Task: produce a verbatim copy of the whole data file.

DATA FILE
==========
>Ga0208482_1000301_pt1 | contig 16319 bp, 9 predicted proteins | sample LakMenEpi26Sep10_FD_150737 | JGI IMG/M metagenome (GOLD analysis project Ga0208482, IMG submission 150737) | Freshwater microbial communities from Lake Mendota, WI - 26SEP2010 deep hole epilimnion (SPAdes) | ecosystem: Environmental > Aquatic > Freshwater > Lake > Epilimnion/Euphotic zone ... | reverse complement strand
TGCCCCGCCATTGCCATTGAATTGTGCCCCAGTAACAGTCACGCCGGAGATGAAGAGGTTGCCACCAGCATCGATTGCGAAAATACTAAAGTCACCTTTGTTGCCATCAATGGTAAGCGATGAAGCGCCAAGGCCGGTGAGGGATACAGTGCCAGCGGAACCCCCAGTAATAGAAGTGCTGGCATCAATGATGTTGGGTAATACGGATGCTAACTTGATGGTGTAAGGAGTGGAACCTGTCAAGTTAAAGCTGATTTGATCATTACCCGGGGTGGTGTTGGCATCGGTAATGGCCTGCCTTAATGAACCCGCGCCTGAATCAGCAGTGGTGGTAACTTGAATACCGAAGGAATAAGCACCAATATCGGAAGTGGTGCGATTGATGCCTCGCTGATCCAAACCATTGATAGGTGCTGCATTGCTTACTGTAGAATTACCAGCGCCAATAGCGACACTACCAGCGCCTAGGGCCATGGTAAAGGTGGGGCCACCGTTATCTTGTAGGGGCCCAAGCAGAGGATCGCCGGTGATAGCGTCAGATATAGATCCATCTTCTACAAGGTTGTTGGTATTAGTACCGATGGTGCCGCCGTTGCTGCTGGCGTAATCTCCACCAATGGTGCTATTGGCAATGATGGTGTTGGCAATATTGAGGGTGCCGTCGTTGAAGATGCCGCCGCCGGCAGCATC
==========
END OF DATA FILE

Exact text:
>Ga0208482_1000301_pt1 | contig 16319 bp, 9 predicted proteins | sample LakMenEpi26Sep10_FD_150737 | JGI IMG/M metagenome (GOLD analysis project Ga0208482, IMG submission 150737) | Freshwater microbial communities from Lake Mendota, WI - 26SEP2010 deep hole epilimnion (SPAdes) | ecosystem: Environmental > Aquatic > Freshwater > Lake > Epilimnion/Euphotic zone ... | reverse complement strand
TGCCCCGCCATTGCCATTGAATTGTGCCCCAGTAACAGTCACGCCGGAGATGAAGAGGTTGCCACCAGCATCGATTGCGAAAATACTAAAGTCACCTTTGTTGCCATCAATGGTAAGCGATGAAGCGCCAAGGCCGGTGAGGGATACAGTGCCAGCGGAACCCCCAGTAATAGAAGTGCTGGCATCAATGATGTTGGGTAATACGGATGCTAACTTGATGGTGTAAGGAGTGGAACCTGTCAAGTTAAAGCTGATTTGATCATTACCCGGGGTGGTGTTGGCATCGGTAATGGCCTGCCTTAATGAACCCGCGCCTGAATCAGCAGTGGTGGTAACTTGAATACCGAAGGAATAAGCACCAATATCGGAAGTGGTGCGATTGATGCCTCGCTGATCCAAACCATTGATAGGTGCTGCATTGCTTACTGTAGAATTACCAGCGCCAATAGCGACACTACCAGCGCCTAGGGCCATGGTAAAGGTGGGGCCACCGTTATCTTGTAGGGGCCCAAGCAGAGGATCGCCGGTGATAGCGTCAGATATAGATCCATCTTCTACAAGGTTGTTGGTATTAGTACCGATGGTGCCGCCGTTGCTGCTGGCGTAATCTCCACCAATGGTGCTATTGGCAATGATGGTGTTGGCAATATTGAGGGTGCCGTCGTTGAAGATGCCGCCGCCGGCAGCATC